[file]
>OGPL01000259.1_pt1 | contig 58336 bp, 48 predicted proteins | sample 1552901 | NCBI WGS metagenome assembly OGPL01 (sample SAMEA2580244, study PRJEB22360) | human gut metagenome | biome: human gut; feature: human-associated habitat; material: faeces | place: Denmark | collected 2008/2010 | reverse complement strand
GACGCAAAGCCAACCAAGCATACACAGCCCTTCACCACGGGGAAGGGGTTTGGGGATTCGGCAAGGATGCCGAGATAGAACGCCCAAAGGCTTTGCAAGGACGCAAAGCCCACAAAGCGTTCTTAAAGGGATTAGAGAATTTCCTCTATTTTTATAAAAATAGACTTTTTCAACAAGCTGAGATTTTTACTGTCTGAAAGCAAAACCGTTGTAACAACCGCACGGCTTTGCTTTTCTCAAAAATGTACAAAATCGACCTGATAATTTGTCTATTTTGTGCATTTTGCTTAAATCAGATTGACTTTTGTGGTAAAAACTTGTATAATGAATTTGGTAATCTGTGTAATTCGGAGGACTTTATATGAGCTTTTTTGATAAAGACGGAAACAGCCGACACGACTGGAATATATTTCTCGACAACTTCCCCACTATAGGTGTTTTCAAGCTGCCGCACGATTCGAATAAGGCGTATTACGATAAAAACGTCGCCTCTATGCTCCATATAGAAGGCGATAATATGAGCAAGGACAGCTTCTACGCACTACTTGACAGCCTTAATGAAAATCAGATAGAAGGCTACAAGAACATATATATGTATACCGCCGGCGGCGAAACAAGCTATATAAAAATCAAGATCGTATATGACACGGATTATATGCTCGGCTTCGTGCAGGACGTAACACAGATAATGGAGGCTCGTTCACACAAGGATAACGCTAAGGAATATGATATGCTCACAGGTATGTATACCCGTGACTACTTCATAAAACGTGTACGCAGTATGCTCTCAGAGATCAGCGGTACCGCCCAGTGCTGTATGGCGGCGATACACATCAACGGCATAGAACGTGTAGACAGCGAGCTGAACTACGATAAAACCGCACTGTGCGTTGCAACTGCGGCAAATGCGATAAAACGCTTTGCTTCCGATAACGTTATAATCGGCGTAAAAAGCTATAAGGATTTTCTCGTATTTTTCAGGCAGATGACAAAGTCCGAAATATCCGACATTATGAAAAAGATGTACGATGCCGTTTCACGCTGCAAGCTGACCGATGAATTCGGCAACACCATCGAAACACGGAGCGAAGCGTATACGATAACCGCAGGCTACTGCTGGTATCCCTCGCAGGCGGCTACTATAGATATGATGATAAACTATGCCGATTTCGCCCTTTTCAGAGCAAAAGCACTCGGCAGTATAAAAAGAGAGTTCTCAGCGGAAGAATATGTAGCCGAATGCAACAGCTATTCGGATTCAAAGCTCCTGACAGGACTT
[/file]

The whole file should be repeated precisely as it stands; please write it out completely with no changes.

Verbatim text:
>OGPL01000259.1_pt1 | contig 58336 bp, 48 predicted proteins | sample 1552901 | NCBI WGS metagenome assembly OGPL01 (sample SAMEA2580244, study PRJEB22360) | human gut metagenome | biome: human gut; feature: human-associated habitat; material: faeces | place: Denmark | collected 2008/2010 | reverse complement strand
GACGCAAAGCCAACCAAGCATACACAGCCCTTCACCACGGGGAAGGGGTTTGGGGATTCGGCAAGGATGCCGAGATAGAACGCCCAAAGGCTTTGCAAGGACGCAAAGCCCACAAAGCGTTCTTAAAGGGATTAGAGAATTTCCTCTATTTTTATAAAAATAGACTTTTTCAACAAGCTGAGATTTTTACTGTCTGAAAGCAAAACCGTTGTAACAACCGCACGGCTTTGCTTTTCTCAAAAATGTACAAAATCGACCTGATAATTTGTCTATTTTGTGCATTTTGCTTAAATCAGATTGACTTTTGTGGTAAAAACTTGTATAATGAATTTGGTAATCTGTGTAATTCGGAGGACTTTATATGAGCTTTTTTGATAAAGACGGAAACAGCCGACACGACTGGAATATATTTCTCGACAACTTCCCCACTATAGGTGTTTTCAAGCTGCCGCACGATTCGAATAAGGCGTATTACGATAAAAACGTCGCCTCTATGCTCCATATAGAAGGCGATAATATGAGCAAGGACAGCTTCTACGCACTACTTGACAGCCTTAATGAAAATCAGATAGAAGGCTACAAGAACATATATATGTATACCGCCGGCGGCGAAACAAGCTATATAAAAATCAAGATCGTATATGACACGGATTATATGCTCGGCTTCGTGCAGGACGTAACACAGATAATGGAGGCTCGTTCACACAAGGATAACGCTAAGGAATATGATATGCTCACAGGTATGTATACCCGTGACTACTTCATAAAACGTGTACGCAGTATGCTCTCAGAGATCAGCGGTACCGCCCAGTGCTGTATGGCGGCGATACACATCAACGGCATAGAACGTGTAGACAGCGAGCTGAACTACGATAAAACCGCACTGTGCGTTGCAACTGCGGCAAATGCGATAAAACGCTTTGCTTCCGATAACGTTATAATCGGCGTAAAAAGCTATAAGGATTTTCTCGTATTTTTCAGGCAGATGACAAAGTCCGAAATATCCGACATTATGAAAAAGATGTACGATGCCGTTTCACGCTGCAAGCTGACCGATGAATTCGGCAACACCATCGAAACACGGAGCGAAGCGTATACGATAACCGCAGGCTACTGCTGGTATCCCTCGCAGGCGGCTACTATAGATATGATGATAAACTATGCCGATTTCGCCCTTTTCAGAGCAAAAGCACTCGGCAGTATAAAAAGAGAGTTCTCAGCGGAAGAATATGTAGCCGAATGCAACAGCTATTCGGATTCAAAGCTCCTGACAGGACTT